In keeping with offering custom-fit escapes, Kalani’s accommodations range from lodges to treehouse rooms to artful, private eco-cottages with towering ceilings. And there are A-frames and 4 acres of campgrounds for the 150 volunteers who get free meals and classes in exchange for keeping the kitchen, housekeeping, permaculture, and horticulture departments humming. Many of the fruits (mangoes, plantains), veggies (purple sweet potatoes, zucchini), and herbs (Hawaiian chili peppers, curry leaves) served at the dining lanai are grown on the property, which is fitting since the area is an ancient agricultural zone with six heritage sites, including a stone heiau (temple) dedicated to Lono (the god of agricultural abundance).
Beyond serving as a place to enjoy all the delicious edible landscaping, the dining lanai is also an area to meet people from all over the world. The welcome packet that I received at check-in mentioned that all visitors are considered a member of Kalani’s extended ‘ohana (family), a statement that rang true each time I sat down for a shared meal at one of the long, wooden tables. Over breakfast, a friendly housekeeping volunteer kindly offered to show me the route to Kehena, a nearby black-sand beach formed by a 1950s lava flow. We followed a steep, winding trail and hopped along a series of jet-black boulders before dipping our feet in the Pacific. That day at lunch, I met Kalani co-founder Koob, who still lives on the property and can be found recruiting players for volleyball games—he added me to the list of guests and volunteers he’d be taking up the coast to tidal pools for snorkeling. True to his word, the next day found us gliding over multi-colored coral, vibrant tropical fish, and a sea turtle.
After my ocean adventures, I enjoyed a series of blissful body treatments, including a Watsu massage—a calming experience of getting whirled around in a salt-water pool—and a deep-tissue lomi lomi massage. I also took serene daily walks along trails that wend through the property, ate homemade pineapple-coconut ice cream, and lounged in hammocks. Before leaving, I enjoyed an afternoon la’au lapa’au (herbal medicine) nature tour with Lynda Saffery, a convivial local who came to Hawaii to surf 50 years ago and never returned to the mainland. Surrounded by the island’s lush, natural beauty, I understood why she’d opted to stay.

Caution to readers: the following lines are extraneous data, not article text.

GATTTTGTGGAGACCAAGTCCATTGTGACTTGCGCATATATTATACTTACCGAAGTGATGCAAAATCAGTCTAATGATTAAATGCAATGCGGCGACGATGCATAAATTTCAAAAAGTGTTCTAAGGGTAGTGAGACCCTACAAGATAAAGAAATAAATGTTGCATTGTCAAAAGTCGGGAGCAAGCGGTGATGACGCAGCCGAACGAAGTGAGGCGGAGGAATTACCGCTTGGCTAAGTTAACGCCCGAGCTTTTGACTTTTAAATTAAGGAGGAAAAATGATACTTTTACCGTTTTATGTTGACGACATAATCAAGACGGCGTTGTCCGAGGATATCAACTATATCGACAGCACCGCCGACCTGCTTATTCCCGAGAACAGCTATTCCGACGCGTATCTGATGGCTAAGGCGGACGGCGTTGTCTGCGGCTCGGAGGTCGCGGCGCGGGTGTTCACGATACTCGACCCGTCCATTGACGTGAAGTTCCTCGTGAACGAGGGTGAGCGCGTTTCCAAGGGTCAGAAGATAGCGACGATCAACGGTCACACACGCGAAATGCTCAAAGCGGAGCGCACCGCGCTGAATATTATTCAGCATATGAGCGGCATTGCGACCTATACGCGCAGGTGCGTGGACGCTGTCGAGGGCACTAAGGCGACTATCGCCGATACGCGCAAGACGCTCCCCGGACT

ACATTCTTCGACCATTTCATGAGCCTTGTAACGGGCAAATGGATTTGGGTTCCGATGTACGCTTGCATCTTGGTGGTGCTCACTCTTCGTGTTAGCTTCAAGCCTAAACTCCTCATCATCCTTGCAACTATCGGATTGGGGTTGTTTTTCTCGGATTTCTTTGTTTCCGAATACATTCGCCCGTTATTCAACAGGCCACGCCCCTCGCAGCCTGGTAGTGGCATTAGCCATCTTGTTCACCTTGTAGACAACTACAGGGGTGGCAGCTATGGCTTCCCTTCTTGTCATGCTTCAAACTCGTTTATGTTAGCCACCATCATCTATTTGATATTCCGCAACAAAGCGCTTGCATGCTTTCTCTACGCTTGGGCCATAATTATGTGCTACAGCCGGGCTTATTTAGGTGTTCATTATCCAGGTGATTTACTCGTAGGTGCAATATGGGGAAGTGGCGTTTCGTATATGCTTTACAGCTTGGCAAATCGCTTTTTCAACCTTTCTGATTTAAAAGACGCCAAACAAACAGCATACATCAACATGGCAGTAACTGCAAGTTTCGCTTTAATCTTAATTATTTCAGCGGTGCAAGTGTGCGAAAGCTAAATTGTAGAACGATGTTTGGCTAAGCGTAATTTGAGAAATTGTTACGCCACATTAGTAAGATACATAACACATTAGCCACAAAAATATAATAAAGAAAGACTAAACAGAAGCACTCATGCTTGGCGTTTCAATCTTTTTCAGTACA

After five relaxing and playful days, I returned home to Longmont, Colorado, a little healthier in mind, body, and spirit. Now a member of the Kalani ‘ohana, I miss my extended family and long for a reunion at their healing home. (For more info, visit kalani.com.)
Hawaii Yoga Retreat Adventures
A few must-sees for your tropical itinerary:
VISIT A VOLCANO
About an hour’s drive northwest of the retreat, Hawai’i Volcanoes National Park is home to two active volcanoes and 150 miles of hiking trails. You can walk through a fern forest into a cavernous lava tube or stare at a steaming caldera (volcanic crater) while reading a placard about the legend of Pele, the Hawaiian fire goddess of the volcano (nps.gov/havo).
SIP LOCAL COFFEE
En route to Hawai’i Volcanoes National Park via the Volcano Highway, you’ll pass Hilo Coffee Mill. Stop in to sample a variety of rich brews from nearby farms at the tasting bar or buy a batch of beans (hilocoffeemill.com).
SWIM WITH TROPICAL FISH
If you head 7 miles up the coastal Kalapana-Kapoho Road (a left out of Kalani’s entrance), you’ll reach Wai’opae Tidepools Marine Life Conservation District, considered one of the best snorkeling spots in Hawaii. Snorkel and flipper rentals are available at Kalani.